Network availability is also critical to understanding users’ mobile network experience. Limited availability restricts access to better throughput — or at times, to a mobile signal at all. Similar to speed metrics, our Oi users observed significant improvements across all observed availability metrics. Time spent with no mobile signal reduced for them by a sixth in the analyzed data collection periods, from 4.1% to 3.4%. During this period, Oi users also spent substantially more time connected to 4G and 5G services, seeing an impressive boost of 13.8 percentage points, to nearly 70% in August-October 2022. This means a stunning increase of nearly a quarter of time spent on 4G and 5G services, compared to the period of February-April 2022.

Our Oi users also saw substantial improvements across the experiential metric — Video Experience, Games Experience, and Voice App Experience, with increases of 7.5, 8.6, and 5.6 points, respectively. This means our Oi users had a better experience when streaming videos, playing multiplayer mobile games, or using over-the-top voice services on their smartphones after the migration.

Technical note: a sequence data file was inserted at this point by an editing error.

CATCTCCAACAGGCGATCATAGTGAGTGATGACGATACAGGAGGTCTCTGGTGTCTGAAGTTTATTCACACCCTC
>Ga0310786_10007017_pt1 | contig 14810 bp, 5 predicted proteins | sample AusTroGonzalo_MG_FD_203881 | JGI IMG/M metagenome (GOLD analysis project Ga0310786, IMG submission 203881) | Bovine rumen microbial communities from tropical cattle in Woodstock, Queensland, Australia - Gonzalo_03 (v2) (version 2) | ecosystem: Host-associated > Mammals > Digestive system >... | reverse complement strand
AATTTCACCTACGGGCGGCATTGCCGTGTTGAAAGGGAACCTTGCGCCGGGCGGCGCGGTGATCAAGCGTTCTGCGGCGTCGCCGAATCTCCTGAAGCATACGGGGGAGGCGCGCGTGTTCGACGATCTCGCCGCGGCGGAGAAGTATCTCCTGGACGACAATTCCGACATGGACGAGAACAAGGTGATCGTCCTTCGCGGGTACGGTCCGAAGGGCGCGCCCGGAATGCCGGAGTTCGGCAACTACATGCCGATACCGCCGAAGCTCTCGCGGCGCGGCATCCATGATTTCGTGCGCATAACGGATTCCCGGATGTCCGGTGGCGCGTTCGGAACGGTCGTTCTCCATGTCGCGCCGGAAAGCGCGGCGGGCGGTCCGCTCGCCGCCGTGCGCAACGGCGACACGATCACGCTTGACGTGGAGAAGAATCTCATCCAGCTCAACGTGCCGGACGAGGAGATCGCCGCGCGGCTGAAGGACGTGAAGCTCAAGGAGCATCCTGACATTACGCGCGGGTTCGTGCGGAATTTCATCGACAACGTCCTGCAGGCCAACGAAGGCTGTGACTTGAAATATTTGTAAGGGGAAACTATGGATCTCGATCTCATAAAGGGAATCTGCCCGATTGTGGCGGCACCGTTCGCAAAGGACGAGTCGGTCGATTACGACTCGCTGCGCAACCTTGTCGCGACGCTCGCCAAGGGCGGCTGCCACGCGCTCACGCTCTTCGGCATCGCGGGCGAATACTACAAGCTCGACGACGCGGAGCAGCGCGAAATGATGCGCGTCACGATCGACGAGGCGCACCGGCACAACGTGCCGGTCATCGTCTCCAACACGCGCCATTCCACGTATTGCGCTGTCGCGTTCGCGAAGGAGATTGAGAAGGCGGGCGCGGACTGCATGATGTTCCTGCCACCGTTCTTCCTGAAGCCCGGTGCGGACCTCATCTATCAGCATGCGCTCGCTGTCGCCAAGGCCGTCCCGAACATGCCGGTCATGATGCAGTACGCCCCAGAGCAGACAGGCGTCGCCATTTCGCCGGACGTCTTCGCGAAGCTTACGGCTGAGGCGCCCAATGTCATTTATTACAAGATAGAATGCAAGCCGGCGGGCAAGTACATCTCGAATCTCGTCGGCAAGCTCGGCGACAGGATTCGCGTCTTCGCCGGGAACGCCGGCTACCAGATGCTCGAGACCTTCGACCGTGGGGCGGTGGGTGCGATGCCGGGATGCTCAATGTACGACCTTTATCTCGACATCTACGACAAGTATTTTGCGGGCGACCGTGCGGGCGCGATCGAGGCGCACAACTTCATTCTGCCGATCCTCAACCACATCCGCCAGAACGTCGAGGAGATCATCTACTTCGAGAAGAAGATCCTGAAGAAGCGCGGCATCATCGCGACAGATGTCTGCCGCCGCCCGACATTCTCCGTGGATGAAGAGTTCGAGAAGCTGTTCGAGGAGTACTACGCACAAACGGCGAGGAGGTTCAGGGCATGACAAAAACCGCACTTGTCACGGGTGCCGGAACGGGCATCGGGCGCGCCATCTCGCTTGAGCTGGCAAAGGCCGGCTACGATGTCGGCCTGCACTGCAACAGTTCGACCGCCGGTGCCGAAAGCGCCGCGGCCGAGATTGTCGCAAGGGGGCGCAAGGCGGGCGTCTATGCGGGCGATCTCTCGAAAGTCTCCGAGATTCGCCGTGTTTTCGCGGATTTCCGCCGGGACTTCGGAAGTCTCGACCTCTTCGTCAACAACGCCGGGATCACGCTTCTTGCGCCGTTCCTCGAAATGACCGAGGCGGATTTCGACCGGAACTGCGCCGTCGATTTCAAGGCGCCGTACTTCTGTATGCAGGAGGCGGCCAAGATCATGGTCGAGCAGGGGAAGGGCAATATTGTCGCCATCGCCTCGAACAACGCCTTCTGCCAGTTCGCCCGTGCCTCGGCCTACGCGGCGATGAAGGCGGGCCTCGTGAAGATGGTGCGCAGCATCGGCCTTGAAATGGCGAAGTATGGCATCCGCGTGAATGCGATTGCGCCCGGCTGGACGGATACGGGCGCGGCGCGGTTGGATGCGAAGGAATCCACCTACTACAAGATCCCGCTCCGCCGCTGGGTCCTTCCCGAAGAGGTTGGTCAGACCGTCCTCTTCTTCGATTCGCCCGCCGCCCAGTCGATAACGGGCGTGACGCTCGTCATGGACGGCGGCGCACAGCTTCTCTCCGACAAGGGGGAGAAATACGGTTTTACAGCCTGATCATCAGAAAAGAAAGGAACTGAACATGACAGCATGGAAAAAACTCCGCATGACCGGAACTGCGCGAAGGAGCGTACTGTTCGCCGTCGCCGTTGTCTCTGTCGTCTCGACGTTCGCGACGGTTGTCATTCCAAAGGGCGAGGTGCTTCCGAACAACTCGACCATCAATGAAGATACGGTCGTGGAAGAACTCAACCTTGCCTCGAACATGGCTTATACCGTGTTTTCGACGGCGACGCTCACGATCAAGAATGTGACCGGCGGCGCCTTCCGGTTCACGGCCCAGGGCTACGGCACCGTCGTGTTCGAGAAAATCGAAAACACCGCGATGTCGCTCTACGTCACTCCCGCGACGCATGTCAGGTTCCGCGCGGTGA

While Download Speed Experience increased by 50.4% for Oi migrated users at a national level, we observed even more spectacular boosts in some of Brazil’s cities. Oi users in São José dos Campos, Ribeirão Preto and Cuiabá saw the highest improvements in relative terms across all Brazilian cities six months after the Oi’s mobile unit sale was finalized, with their download speeds around 2.5 times faster. This brought their average download speeds from single to double digits, from around 5-6 Mbps seen in February-April 2022 to 13-14.8 Mbps in August-October 2022 — demonstrating the impact of migration for Oi users in smaller Brazilian cities.

Looking at the three most populous cities in Brazil — Brasília, Rio de Janeiro and São Paulo, the registered average download speeds increases were less substantial, compared to some smaller cities. Our Oi users in São Paulo enjoyed the highest increase in Download Speed Experience of 7 Mbps — two-thirds of the speed they saw before the migration (10.8 Mbps). Average overall download speed increased for Oi users in Brasília by a third (4.5 Mbps) post-migration, while those in Rio de Janeiro experienced a more modest rise of 1 Mbps, with Download Speed Experience clocking in at 18.6 Mbps.